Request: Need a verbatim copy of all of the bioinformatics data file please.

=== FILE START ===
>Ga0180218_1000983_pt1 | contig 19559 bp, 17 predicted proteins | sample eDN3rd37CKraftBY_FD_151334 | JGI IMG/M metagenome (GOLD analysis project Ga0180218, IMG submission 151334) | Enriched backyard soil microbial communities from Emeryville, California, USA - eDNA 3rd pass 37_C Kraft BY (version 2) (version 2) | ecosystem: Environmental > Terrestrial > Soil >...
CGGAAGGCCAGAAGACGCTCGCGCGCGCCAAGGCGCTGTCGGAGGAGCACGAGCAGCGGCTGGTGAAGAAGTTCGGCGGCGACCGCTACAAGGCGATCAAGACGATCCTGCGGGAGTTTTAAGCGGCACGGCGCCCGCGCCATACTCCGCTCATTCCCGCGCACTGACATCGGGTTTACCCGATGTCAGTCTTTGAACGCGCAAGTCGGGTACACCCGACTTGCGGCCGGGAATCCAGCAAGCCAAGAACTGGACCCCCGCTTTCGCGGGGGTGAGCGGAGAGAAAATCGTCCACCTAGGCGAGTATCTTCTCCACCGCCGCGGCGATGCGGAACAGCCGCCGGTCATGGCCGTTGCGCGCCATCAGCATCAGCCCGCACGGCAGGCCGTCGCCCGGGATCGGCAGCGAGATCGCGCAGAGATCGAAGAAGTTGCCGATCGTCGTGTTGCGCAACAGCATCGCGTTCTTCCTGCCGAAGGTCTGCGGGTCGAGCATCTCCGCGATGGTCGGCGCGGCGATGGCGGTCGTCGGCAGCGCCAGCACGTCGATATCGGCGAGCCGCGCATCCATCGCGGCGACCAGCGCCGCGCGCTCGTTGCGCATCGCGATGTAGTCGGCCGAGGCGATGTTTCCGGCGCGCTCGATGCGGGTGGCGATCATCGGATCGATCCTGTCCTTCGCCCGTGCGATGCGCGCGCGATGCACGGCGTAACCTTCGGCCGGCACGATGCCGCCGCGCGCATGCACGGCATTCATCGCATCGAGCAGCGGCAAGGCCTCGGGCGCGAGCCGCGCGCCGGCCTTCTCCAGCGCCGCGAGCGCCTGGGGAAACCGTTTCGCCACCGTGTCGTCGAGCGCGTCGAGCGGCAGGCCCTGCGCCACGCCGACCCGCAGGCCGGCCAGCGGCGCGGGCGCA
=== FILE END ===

>Ga0180218_1000983_pt1 | contig 19559 bp, 17 predicted proteins | sample eDN3rd37CKraftBY_FD_151334 | JGI IMG/M metagenome (GOLD analysis project Ga0180218, IMG submission 151334) | Enriched backyard soil microbial communities from Emeryville, California, USA - eDNA 3rd pass 37_C Kraft BY (version 2) (version 2) | ecosystem: Environmental > Terrestrial > Soil >...
CGGAAGGCCAGAAGACGCTCGCGCGCGCCAAGGCGCTGTCGGAGGAGCACGAGCAGCGGCTGGTGAAGAAGTTCGGCGGCGACCGCTACAAGGCGATCAAGACGATCCTGCGGGAGTTTTAAGCGGCACGGCGCCCGCGCCATACTCCGCTCATTCCCGCGCACTGACATCGGGTTTACCCGATGTCAGTCTTTGAACGCGCAAGTCGGGTACACCCGACTTGCGGCCGGGAATCCAGCAAGCCAAGAACTGGACCCCCGCTTTCGCGGGGGTGAGCGGAGAGAAAATCGTCCACCTAGGCGAGTATCTTCTCCACCGCCGCGGCGATGCGGAACAGCCGCCGGTCATGGCCGTTGCGCGCCATCAGCATCAGCCCGCACGGCAGGCCGTCGCCCGGGATCGGCAGCGAGATCGCGCAGAGATCGAAGAAGTTGCCGATCGTCGTGTTGCGCAACAGCATCGCGTTCTTCCTGCCGAAGGTCTGCGGGTCGAGCATCTCCGCGATGGTCGGCGCGGCGATGGCGGTCGTCGGCAGCGCCAGCACGTCGATATCGGCGAGCCGCGCATCCATCGCGGCGACCAGCGCCGCGCGCTCGTTGCGCATCGCGATGTAGTCGGCCGAGGCGATGTTTCCGGCGCGCTCGATGCGGGTGGCGATCATCGGATCGATCCTGTCCTTCGCCCGTGCGATGCGCGCGCGATGCACGGCGTAACCTTCGGCCGGCACGATGCCGCCGCGCGCATGCACGGCATTCATCGCATCGAGCAGCGGCAAGGCCTCGGGCGCGAGCCGCGCGCCGGCCTTCTCCAGCGCCGCGAGCGCCTGGGGAAACCGTTTCGCCACCGTGTCGTCGAGCGCGTCGAGCGGCAGGCCCTGCGCCACGCCGACCCGCAGGCCGGCCAGCGGCGCGGGCGCA